Neena Prasad: Mohiniyattam opens more possibilities as you get closer to it
- Lalitha Venkat
December 4, 2008
Neena Prasad has a brilliant academic background, and continues her research pursuits along with her performances and teaching responsibilities. She pursued a rigourous regimen of dance education, achieving proficiency in Bharatanatyam, Kuchipudi, Mohiniyattam and Kathakali. After her MA in English Literature, she was awarded PhD from Rabindra Bharati University, Calcutta, for her thesis on "The concepts of Lasya and Tandava in the classical dances of South India - A detailed Study". She was also awarded a post doctoral Research Fellowship from the AHRB Research Centre for Cross Cultural Music and Dance Performance, University of Surrey. Neena was a disciple of leading gurus: Mohiniyattam - Kalamandalam Sugandhi - 8years, Kalamandalam Kshemavathy - 3years, Bharatanatyam - Adyar K. Lakshman - 11years, Kuchipudi - Vempatti China Satyam - 12years, Kathakali - Vembayam Appukuttan Pillai - 10years.
Bharatanjali was set up in 1995, and continues to attract discerning students. Sougandhika begun in Chennai in 2003 is already carving a niche for itself in the demanding artistic horizon of Chennai.
You are trained in the 4 classical styles of Bharatanatyam, Kuchipudi, Kathakali and Mohiniyattam. Why have you singled out Mohiniyattam among the 4 forms?
First, I hail from the land of its origin. The sensuality, the idiom, the psyche, the content, the core...each and everything concerned with this form of art was identified better by me than any other form in which I was trained. Further, I wanted to discover the unexplored beauty of this languid form. There was space for me to learn, to create, to experiment. And I understood that my experiences were not only valuable to me as a dancer but also to Mohiniyattam as well, as it established the hidden possibility and magnitudes of this art discipline.
How did it feel when you became the first South Indian to receive a PhD in dance from Rabindra Bharati University?
I am honored to be the first to hold this academic degree from the university which is named after Rabindranath Tagore, the cultural savant and patron of arts. I realize that it is a good fortune it happened to me.
Do you think performing arts should be made part of school curriculum?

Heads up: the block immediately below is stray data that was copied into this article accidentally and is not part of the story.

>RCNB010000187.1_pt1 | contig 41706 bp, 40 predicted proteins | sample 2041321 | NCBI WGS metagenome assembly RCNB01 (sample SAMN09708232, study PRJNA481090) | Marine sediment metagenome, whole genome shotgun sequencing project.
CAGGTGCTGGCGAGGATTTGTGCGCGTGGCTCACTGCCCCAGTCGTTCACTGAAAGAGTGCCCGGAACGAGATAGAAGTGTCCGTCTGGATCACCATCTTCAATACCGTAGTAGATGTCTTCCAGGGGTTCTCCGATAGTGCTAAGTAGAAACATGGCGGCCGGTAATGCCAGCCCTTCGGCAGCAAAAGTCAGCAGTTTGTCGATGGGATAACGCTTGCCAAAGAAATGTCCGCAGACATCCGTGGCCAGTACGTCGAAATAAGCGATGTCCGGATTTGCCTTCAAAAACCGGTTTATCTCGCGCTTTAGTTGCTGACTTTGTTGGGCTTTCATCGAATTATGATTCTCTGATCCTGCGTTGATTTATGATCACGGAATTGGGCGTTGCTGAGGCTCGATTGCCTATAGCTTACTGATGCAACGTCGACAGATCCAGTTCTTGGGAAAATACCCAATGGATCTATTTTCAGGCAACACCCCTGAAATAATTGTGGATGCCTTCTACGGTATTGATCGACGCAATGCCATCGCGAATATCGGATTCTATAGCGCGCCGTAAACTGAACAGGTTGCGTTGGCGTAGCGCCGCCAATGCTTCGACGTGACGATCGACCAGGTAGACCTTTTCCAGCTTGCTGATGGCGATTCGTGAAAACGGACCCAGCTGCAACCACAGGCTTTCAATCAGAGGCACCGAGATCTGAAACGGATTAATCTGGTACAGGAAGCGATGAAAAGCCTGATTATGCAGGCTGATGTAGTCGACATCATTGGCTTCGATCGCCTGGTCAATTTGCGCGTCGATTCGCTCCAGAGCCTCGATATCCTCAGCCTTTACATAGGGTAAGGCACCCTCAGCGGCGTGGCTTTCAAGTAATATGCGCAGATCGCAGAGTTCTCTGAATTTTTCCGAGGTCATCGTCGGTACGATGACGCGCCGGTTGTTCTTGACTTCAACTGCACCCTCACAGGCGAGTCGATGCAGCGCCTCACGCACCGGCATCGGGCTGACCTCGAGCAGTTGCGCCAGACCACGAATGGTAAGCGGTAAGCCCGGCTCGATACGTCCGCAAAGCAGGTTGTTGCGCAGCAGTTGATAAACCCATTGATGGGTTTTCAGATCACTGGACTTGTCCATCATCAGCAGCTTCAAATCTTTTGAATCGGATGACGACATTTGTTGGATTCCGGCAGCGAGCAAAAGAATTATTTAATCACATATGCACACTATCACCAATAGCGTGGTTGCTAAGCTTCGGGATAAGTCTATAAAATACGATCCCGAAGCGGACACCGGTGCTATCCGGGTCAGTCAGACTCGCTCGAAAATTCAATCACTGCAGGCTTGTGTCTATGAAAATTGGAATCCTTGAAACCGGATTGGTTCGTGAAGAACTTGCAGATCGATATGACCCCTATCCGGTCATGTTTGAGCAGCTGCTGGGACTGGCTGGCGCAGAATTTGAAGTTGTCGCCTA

Definitely. It helps the coming generation to have an understanding of the performing traditions of India, the rich mosaic of dance forms. It may draw the new generation closer thereby creating more rasikas and practitioners.
Through your group works, you aim to present themes that are contemporary and relevant, using the classical idiom. Does Mohiniyattam lend itself easily to such interpretations?
As we do not have much creative pieces to refer; and as the number of senior dancers who have experimented with contemporary issues are also limited, there are not too many such productions. Hence, the technical side though very vast and elaborate, has to be handled sensibly. There are many bottlenecks the dancer may face at first. Though it is not easy, it is challenging and interesting. The art and discipline of Mohiniyattam opens more possibilities in front of you as you get closer to it!
Your topic is 'Sitaayana' in Mohiniyattam for the Natya Kala Conference. From what angle do you see Sita's story?
In Sitaayana, the whole story of Ramayana happens in the angle of Sita. It is Sita's story in retrospective. Her sincere re-analysation of the incidents, follies committed by her as a woman, immature responses in certain situations, maturity she gained in life later... as a single mother.....makes the production a journey, as the name Sitaayana suggests, through this epic in a woman's perspective.
Your comment on the Chennai December season.
The unending extravaganza of music and dance which happens every year...! It always gives a great confidence and rejuvenation to a beginner and a senior artist as well. If you miss your participation as a regular performer of the season or as a regular connoisseur of these festivals, the whole year it makes you think..... You Missed It!